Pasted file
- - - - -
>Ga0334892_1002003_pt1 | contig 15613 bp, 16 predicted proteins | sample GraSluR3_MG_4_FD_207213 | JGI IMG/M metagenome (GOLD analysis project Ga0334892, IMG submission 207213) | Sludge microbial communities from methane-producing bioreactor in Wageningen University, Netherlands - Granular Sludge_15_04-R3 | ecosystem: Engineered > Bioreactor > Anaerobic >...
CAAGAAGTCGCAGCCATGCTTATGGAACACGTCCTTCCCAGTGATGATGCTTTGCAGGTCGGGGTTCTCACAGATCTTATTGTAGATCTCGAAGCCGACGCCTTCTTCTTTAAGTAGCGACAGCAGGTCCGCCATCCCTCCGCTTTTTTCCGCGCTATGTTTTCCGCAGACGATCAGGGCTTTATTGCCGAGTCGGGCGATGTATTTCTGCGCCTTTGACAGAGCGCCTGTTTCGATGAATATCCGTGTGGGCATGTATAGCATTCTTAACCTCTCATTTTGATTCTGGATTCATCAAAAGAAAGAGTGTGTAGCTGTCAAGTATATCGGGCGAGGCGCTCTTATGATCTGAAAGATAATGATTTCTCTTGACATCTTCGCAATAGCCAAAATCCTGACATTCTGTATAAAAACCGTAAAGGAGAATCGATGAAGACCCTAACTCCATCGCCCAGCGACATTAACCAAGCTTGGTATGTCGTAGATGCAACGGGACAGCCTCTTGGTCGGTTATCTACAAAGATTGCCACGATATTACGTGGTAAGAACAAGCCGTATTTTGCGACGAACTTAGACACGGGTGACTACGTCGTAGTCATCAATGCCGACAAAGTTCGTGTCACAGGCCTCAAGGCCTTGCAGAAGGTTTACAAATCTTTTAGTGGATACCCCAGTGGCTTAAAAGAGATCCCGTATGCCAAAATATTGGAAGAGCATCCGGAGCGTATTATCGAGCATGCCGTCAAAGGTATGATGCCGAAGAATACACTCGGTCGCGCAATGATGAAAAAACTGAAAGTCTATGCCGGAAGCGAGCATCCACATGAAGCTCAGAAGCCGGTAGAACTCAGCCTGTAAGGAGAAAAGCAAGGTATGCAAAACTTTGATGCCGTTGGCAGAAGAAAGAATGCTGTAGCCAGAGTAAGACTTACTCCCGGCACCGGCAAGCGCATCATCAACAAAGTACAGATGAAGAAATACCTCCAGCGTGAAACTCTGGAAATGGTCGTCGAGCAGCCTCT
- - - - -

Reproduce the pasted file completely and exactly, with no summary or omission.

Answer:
>Ga0334892_1002003_pt1 | contig 15613 bp, 16 predicted proteins | sample GraSluR3_MG_4_FD_207213 | JGI IMG/M metagenome (GOLD analysis project Ga0334892, IMG submission 207213) | Sludge microbial communities from methane-producing bioreactor in Wageningen University, Netherlands - Granular Sludge_15_04-R3 | ecosystem: Engineered > Bioreactor > Anaerobic >...
CAAGAAGTCGCAGCCATGCTTATGGAACACGTCCTTCCCAGTGATGATGCTTTGCAGGTCGGGGTTCTCACAGATCTTATTGTAGATCTCGAAGCCGACGCCTTCTTCTTTAAGTAGCGACAGCAGGTCCGCCATCCCTCCGCTTTTTTCCGCGCTATGTTTTCCGCAGACGATCAGGGCTTTATTGCCGAGTCGGGCGATGTATTTCTGCGCCTTTGACAGAGCGCCTGTTTCGATGAATATCCGTGTGGGCATGTATAGCATTCTTAACCTCTCATTTTGATTCTGGATTCATCAAAAGAAAGAGTGTGTAGCTGTCAAGTATATCGGGCGAGGCGCTCTTATGATCTGAAAGATAATGATTTCTCTTGACATCTTCGCAATAGCCAAAATCCTGACATTCTGTATAAAAACCGTAAAGGAGAATCGATGAAGACCCTAACTCCATCGCCCAGCGACATTAACCAAGCTTGGTATGTCGTAGATGCAACGGGACAGCCTCTTGGTCGGTTATCTACAAAGATTGCCACGATATTACGTGGTAAGAACAAGCCGTATTTTGCGACGAACTTAGACACGGGTGACTACGTCGTAGTCATCAATGCCGACAAAGTTCGTGTCACAGGCCTCAAGGCCTTGCAGAAGGTTTACAAATCTTTTAGTGGATACCCCAGTGGCTTAAAAGAGATCCCGTATGCCAAAATATTGGAAGAGCATCCGGAGCGTATTATCGAGCATGCCGTCAAAGGTATGATGCCGAAGAATACACTCGGTCGCGCAATGATGAAAAAACTGAAAGTCTATGCCGGAAGCGAGCATCCACATGAAGCTCAGAAGCCGGTAGAACTCAGCCTGTAAGGAGAAAAGCAAGGTATGCAAAACTTTGATGCCGTTGGCAGAAGAAAGAATGCTGTAGCCAGAGTAAGACTTACTCCCGGCACCGGCAAGCGCATCATCAACAAAGTACAGATGAAGAAATACCTCCAGCGTGAAACTCTGGAAATGGTCGTCGAGCAGCCTCT